What will work to mitigate California's wildfires?

Regarding your Oct. 29 editorial "Building Homes in Hot Spots": The "Healthy Forests Initiative" was said to be possibly beneficial in the case of the California fires. If you look closely, the name of the initiative sounds good, but it is really a way to open up national forests to more logging. This allows companies to get practically free timber, and make a handsome profit. It would not protect areas that are burning in California, since much of the growth there is currently dead wood, and useless to the timber industry.

What will work is realizing that nonflammable materials must be used in houses near forested lands, development in forested areas must be restricted, and reasonable fire-resistant building codes must be enforced for the conditions that exist in southern California.
Tim Longo
Fairfield, Conn.

Regarding your Oct 27 article "California's fire policies feel heat": One need only look at the headlines for proof of an ineffective fire-control plan for California and much of the US. The "fire-control plan" is, in effect, the cause of these catastrophic and uncontrollable burns. Fire is a natural part of the ecosystem, and a policy of total fire prevention has created these huge swaths of highly combustible areas just waiting for the large-scale fires we've witnessed time and again.

Fire mosaics done of southern California and northern Baja show how natural burns on a continuous cycle throughout Baja have resulted in few, if any, uncontrollable fires there. Small fires burn often among the coastal chaparral and inland valleys of Baja - the result being a naturally balanced and verdant landscape. Fire also plays a major role in the health of the ecosystem with regard to the health of many, if not all, native flora and fauna. It's time for us to realize that there is no such thing as fire prevention.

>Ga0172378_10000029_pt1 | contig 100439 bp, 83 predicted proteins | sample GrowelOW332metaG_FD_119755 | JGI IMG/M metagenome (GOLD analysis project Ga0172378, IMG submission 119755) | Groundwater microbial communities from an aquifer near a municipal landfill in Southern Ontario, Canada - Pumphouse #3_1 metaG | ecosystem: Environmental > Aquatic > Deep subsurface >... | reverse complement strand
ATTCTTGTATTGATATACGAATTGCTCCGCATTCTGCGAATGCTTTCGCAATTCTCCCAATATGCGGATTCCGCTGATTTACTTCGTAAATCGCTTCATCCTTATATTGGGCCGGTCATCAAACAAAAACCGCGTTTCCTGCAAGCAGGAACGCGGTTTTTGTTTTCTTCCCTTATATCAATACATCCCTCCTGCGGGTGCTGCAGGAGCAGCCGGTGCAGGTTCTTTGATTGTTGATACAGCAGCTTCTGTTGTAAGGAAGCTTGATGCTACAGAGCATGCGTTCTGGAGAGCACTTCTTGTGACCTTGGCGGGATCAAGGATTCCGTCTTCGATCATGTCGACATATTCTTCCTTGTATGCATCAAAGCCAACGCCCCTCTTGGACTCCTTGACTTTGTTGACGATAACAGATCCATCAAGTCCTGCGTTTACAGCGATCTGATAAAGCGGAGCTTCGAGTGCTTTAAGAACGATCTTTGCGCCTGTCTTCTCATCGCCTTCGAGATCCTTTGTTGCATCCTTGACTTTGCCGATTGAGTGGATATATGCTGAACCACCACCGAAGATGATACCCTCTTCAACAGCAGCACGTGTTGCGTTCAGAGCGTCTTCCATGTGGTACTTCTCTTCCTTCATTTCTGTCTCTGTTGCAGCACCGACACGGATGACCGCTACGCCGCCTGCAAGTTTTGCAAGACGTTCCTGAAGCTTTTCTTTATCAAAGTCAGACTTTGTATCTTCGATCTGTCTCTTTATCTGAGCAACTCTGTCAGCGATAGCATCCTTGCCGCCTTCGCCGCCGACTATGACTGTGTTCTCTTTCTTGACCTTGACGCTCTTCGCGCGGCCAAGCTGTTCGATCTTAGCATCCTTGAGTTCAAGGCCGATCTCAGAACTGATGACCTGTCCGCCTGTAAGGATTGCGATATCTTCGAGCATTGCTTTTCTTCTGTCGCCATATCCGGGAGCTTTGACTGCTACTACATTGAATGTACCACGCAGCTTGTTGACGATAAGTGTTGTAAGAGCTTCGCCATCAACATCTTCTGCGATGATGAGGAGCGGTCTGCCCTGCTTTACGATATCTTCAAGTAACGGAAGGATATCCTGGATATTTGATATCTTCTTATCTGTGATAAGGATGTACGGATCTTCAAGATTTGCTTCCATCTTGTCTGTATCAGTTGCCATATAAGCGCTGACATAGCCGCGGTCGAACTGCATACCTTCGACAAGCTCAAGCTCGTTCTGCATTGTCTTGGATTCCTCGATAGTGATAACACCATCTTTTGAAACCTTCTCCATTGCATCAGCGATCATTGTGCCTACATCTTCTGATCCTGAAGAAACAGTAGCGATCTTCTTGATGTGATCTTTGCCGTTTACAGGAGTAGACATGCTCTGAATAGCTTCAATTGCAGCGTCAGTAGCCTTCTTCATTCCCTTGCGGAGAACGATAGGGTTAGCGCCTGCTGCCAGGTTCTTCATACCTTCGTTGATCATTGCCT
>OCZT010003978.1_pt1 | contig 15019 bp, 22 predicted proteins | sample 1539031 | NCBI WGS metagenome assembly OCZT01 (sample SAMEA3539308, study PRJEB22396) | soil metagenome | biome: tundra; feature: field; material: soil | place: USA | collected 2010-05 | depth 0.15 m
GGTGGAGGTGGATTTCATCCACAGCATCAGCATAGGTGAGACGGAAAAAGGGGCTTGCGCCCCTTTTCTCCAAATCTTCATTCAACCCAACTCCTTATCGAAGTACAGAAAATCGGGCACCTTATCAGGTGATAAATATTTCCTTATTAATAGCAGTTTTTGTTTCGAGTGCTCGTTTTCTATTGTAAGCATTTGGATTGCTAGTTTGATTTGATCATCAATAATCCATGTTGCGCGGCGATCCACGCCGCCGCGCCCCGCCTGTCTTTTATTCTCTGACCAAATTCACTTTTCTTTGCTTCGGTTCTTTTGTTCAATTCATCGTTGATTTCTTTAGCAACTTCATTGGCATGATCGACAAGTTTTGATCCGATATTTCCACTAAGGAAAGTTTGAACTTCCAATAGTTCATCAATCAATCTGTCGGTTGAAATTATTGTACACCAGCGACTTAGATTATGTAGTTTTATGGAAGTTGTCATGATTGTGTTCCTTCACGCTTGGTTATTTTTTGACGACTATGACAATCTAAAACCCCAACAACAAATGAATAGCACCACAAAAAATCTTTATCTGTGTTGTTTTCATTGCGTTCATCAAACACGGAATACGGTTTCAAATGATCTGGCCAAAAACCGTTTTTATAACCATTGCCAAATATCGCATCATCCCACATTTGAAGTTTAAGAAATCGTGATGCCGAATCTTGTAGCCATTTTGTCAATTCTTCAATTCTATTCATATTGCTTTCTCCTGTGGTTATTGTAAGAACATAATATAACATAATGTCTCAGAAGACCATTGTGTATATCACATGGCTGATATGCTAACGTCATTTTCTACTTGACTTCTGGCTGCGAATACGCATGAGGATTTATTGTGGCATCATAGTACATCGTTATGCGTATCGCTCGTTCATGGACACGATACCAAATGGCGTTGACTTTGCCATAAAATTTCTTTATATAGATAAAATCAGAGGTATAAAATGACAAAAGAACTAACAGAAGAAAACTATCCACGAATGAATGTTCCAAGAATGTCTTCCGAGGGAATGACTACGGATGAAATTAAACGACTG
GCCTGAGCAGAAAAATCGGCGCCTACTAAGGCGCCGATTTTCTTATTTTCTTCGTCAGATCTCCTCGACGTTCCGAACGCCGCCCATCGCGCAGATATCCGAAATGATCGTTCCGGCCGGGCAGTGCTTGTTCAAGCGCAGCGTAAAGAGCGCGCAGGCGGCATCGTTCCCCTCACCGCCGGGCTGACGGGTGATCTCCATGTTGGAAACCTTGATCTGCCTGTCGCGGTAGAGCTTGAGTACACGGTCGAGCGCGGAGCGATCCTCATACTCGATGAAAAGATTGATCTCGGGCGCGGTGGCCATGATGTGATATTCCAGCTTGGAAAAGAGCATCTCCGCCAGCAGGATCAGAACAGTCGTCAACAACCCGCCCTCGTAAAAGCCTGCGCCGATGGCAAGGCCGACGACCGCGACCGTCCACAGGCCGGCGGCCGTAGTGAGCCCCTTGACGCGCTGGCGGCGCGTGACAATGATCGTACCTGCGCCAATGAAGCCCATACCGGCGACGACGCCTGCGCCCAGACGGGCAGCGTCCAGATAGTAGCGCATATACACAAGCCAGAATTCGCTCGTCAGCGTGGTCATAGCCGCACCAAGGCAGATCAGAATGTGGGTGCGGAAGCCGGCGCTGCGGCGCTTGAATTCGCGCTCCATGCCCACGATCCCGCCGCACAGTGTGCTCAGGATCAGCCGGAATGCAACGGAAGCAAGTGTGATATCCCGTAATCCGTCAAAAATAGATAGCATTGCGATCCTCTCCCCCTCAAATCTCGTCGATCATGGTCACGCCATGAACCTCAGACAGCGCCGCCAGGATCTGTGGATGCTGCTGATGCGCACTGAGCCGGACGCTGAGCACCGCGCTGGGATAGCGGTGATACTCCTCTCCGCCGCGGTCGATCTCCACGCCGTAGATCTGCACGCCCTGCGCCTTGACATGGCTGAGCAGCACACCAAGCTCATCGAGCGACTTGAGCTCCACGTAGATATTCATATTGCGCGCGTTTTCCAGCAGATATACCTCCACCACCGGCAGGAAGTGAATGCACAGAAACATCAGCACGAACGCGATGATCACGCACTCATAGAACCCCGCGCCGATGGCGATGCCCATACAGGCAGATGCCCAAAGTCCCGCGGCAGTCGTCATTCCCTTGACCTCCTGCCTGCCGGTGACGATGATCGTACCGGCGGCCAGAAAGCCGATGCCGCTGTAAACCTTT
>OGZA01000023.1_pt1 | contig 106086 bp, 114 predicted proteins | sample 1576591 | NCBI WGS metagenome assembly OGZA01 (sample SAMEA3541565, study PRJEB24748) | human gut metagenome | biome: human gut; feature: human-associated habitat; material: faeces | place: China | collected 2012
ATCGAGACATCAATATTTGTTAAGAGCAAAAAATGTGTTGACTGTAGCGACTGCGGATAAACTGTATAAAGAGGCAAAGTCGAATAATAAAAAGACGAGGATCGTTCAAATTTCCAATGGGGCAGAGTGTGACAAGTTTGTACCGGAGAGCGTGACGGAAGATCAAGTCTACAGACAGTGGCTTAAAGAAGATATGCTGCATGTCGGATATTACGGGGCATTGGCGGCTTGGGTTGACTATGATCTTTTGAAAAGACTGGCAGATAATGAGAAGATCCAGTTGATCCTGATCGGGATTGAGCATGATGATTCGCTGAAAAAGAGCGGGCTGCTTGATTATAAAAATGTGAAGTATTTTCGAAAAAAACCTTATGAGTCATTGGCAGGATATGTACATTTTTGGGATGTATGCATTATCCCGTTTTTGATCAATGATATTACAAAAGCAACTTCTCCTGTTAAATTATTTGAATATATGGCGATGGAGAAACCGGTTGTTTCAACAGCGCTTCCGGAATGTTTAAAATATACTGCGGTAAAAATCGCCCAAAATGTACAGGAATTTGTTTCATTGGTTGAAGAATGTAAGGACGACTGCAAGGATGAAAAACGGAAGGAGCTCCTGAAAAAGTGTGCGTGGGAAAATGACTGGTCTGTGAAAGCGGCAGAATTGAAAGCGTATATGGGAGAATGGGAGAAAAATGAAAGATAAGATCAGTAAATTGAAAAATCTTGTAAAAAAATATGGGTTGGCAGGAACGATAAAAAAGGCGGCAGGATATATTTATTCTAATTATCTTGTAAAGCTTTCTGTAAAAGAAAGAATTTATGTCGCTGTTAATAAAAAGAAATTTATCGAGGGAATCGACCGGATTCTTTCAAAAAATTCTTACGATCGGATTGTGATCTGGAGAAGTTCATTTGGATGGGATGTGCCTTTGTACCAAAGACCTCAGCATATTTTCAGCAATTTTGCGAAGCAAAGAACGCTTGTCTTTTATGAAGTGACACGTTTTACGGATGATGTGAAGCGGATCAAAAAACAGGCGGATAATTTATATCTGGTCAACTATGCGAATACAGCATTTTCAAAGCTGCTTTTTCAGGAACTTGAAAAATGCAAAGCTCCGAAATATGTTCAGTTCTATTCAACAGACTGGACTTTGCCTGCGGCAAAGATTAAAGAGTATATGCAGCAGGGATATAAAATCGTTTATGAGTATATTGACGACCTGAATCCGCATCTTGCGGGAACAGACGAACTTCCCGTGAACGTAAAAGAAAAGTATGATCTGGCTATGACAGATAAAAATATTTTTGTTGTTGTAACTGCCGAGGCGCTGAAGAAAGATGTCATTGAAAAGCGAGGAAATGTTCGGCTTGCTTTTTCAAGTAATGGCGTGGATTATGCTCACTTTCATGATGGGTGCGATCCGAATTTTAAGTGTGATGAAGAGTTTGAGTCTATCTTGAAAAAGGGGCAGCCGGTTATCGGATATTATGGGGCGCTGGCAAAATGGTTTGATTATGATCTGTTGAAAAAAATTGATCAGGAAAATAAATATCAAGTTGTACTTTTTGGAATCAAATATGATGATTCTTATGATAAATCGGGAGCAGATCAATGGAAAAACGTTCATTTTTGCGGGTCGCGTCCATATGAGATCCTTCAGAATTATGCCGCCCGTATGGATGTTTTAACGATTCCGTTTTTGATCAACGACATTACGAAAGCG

Karl N. Rugen
Del Mar, Calif.

Fannie, Freddie, and financial health

Regarding your Oct. 28 editorial "Reining in Fannie and Freddie": Your call for the Treasury Department to approve new lines of business for Fannie Mae and Freddie Mac and abolish their status as government-sponsored enterprises (GSEs) not only ignores the intent of decades of policymakers, but also threatens the economic recovery process that is now under way.

For the past two years, the housing market has turned in a heroic performance, keeping the economy afloat. It's clear that the presence of the GSEs in the secondary markets has lowered the cost of home- mortgage credit and allowed Fannie and Freddie to develop new programs and spur innovative solutions that expand housing opportunity for millions of homeowners and renters.

While all parties appear to agree on the need to create a strong, independent regulator within the Treasury Department to oversee the financial safety and soundness of the GSEs, it is not necessary for the Treasury to regulate the charter of these institutions to ensure their financial health. Indeed, housing could be weakened as a national priority, and the development of new, innovative housing-affordability programs would be threatened if program authority is shifted from housing advocates at the Department of Housing and Urban Development to financial regulators at the Treasury, an agency with almost no experience in housing policy and programs.

Eliminating Fannie and Freddie's GSE status would raise mortgage interest rates by a quarter of a percentage point or more, according to Congressional Budget Office estimates. While this would aid GSE competitors, it would surely tilt the field against consumers, increasing housing costs for tens of millions of American families.
Jerry Howard
Executive Vice President and CEO, National Association of Home Builders

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